Tuesday, August 19, 2008

Diabetes Mellitus

Diabetes is the term used for two different endocrine diseases, both of which are characterized by excessive urination and thirst. Diabetes Mellitus is a pancreatic disease affecting carbohydrate, protein, and lipid metabolism. In severe diabetes mellitus, the concentration in the blood of a sugar, glucose, is markedly elevated and large amounts of glucose are excreted in the urine. Diabetes insipidus is a condition associated with the inability of the kidney to conserve water. It is caused by a failure of a hypothalamus to release antidiuretic hormone. The discussion on this article is limited to Diabetes Mellitus which is a far more prevalent and important diseases than Diabetes Insipidus.

Type of Diabetes Mellitus
Diabetes Mellitus is doe to an inability of the Pancreas to secrete sufficient Insulin to maintain a normal blood-glucose concentration. Secondary diabetes results from damage to or removal of the pancreas. Primary diabetes, the most common type is probably caused by both environmental and genetic factors.

The insulin dependent from of primary diabetes generally has its onset on childhood and characteristic by severe insulin deficiency. Without insulin, diabetic will develop ketoacidosis (high level of ketone bodies in blood, causing low blood pH and possible hearth failure) and coma (caused by high level of blood glucose).

The non-insulin dependent form usually occur in obese people of age 40 or older. They have higher than normal level of insulin, although the insulin is less effective in lowering blood glucose than in diabetics and they are rarely develop ketoacidosis. This pattern is also seen in population that have recently adopted Western process-food diets. Some women developed elevated glucose level during pregnancy, called gestational diabetes, which disappear after they give bird but leave them with an increase risk of developing non-insulin dependent diabetes in the future.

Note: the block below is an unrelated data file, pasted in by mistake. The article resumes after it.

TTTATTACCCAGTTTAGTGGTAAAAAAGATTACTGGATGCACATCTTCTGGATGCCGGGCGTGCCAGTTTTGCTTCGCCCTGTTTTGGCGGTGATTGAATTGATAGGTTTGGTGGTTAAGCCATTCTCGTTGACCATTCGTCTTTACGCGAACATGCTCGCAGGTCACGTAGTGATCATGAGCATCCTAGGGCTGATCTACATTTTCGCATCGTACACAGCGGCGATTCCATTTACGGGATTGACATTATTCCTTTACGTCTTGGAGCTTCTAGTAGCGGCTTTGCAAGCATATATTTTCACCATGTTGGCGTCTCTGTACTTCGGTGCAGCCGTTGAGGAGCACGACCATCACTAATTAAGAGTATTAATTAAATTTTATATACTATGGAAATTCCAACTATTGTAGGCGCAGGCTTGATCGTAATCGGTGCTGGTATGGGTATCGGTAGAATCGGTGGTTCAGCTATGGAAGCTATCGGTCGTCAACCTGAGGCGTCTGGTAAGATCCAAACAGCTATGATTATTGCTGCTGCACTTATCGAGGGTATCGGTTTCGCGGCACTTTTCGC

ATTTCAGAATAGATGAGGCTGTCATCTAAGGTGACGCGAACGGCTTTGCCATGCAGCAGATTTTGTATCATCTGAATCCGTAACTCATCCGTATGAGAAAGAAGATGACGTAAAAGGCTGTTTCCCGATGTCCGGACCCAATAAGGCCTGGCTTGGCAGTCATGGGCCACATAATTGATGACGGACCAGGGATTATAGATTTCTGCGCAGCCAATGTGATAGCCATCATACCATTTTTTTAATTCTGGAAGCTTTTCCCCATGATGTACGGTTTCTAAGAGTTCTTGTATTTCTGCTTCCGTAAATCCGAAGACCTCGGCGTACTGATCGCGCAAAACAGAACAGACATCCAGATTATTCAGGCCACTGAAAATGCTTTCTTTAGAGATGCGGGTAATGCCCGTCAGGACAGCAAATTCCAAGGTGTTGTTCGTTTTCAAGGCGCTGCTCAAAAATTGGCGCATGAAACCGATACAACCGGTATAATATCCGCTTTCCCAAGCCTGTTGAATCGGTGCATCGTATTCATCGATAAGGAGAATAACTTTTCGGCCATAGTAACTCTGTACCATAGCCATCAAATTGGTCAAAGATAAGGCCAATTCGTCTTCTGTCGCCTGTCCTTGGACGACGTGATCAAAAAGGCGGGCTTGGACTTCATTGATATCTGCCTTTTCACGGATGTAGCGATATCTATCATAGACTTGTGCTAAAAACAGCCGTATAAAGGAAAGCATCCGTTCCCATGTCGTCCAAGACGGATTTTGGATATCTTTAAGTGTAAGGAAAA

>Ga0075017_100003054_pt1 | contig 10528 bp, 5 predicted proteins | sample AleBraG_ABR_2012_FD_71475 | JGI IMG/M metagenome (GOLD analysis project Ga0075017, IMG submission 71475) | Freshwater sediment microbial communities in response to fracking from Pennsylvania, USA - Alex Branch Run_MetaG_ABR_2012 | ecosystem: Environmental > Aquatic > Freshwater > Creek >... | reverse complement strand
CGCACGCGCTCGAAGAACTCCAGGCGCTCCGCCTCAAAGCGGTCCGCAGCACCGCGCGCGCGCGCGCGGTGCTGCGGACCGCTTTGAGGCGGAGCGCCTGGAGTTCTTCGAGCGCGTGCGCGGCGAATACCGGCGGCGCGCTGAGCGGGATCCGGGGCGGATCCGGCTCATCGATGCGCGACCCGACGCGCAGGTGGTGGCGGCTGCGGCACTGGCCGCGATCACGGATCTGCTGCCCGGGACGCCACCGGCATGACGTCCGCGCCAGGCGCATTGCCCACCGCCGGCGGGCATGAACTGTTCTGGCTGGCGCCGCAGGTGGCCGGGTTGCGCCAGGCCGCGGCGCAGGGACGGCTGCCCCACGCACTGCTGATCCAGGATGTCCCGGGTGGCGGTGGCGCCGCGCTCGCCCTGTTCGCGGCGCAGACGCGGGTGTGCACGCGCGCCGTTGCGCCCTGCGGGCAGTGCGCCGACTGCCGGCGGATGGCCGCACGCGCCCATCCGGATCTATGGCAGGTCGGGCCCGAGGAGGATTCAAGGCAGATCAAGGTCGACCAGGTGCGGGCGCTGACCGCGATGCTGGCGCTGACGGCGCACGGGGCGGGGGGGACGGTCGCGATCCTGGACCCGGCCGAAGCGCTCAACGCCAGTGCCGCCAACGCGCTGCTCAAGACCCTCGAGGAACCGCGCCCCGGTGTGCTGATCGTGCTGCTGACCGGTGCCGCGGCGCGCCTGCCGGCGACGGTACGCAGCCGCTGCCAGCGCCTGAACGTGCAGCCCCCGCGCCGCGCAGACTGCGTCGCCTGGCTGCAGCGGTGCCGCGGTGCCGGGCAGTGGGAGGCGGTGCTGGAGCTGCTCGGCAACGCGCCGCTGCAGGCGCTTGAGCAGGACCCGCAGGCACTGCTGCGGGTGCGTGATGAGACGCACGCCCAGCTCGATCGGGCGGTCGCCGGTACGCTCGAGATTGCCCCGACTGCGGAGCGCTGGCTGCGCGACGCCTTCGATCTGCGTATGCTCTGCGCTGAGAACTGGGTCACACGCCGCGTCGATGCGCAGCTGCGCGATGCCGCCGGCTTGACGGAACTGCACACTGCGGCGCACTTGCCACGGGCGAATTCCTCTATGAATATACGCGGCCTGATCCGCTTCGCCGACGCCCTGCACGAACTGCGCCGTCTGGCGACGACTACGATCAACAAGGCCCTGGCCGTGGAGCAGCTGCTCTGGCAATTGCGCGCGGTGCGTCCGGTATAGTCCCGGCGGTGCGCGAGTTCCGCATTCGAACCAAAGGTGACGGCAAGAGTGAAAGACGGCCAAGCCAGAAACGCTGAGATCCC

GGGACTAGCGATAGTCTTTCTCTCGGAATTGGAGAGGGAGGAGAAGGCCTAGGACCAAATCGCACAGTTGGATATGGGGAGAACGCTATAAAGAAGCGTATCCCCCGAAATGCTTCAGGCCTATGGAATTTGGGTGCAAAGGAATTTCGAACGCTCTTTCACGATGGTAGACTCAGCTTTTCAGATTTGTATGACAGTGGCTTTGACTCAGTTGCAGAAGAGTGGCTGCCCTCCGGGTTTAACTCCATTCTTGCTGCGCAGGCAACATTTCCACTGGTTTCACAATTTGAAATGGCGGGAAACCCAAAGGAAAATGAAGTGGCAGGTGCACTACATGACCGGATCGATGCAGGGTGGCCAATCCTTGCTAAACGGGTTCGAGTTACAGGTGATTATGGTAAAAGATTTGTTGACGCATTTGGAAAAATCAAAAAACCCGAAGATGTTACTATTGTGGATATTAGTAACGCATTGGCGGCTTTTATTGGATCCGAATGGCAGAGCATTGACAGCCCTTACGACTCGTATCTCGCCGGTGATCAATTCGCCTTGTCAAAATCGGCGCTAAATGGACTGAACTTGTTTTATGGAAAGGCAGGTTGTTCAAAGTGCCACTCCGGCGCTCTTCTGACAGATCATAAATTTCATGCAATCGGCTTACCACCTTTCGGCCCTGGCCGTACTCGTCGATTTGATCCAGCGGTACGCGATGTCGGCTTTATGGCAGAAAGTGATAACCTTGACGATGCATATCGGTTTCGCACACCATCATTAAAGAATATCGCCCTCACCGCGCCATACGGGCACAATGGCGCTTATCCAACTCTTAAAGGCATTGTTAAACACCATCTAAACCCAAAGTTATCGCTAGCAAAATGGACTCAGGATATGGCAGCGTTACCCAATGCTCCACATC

Diagnosis and Treatment
A variety of methods may be used to diagnose diabetes mellitus. In the glucose tolerance test, for example, abnormal glucose metabolism is identified by having a patient who has fasted for 1.8 to 24 hours drink a concentrated solution o glucose; glucose concentration is then measured in blood and urine samples taken ½, 1, 2, and 3 hours after ingestion. The most reliable diagnostic methods detect a blood glucose concentration greater than 140 milligrams per deciliter (normal is 70-1900 mg/dl) after an overnight fast. Also, the presence of 64 K antibody has proved a good predictor of insulin dependent diabetes.

After the isolation of insulin by Frederick G. Banting and Charles Best in 1921, death from ketoacidosis and diabetic coma decreased dramatically. The prolonged life span revealed long-term complications, however, including kidney failure, atheroscierotic heart diseases, blindness, and disorders of the nervous system. These complications are believed to be related to elevated blood-glucose concentrations. The objective of diabetes treatment, therefore, is to restore blood glucose to normal. In obese non-insulin-dependent diabetics the treatment of choice is weigh loss. If this method does not suffice, then oral hypoglycemic agents or insulin is required. Oral hypoglycemic agent act primarily by stimulating the patient’s pancreas to secrete additional insulin.

Insulin-dependent diabetics traditionally have been treated with one or two daily injections of slowly absorbable insulin. This made of insulin therapy; however, result in poor control of the blood glucose. The mimic the closely linked changes in blood glucose and insulin concentrations that occurs in healthy non-diabetics, new techniques for insulin is either injected with a syringe or infused using a small pump under the skin prior to each meal. Low insulin concentrations are maintained between meals by injecting a long-acting insulin preparation or by infusing insulin continuously. New forms of therapy, such as islet or pancreas transplantation, are aimed at normalizing glucose levels.
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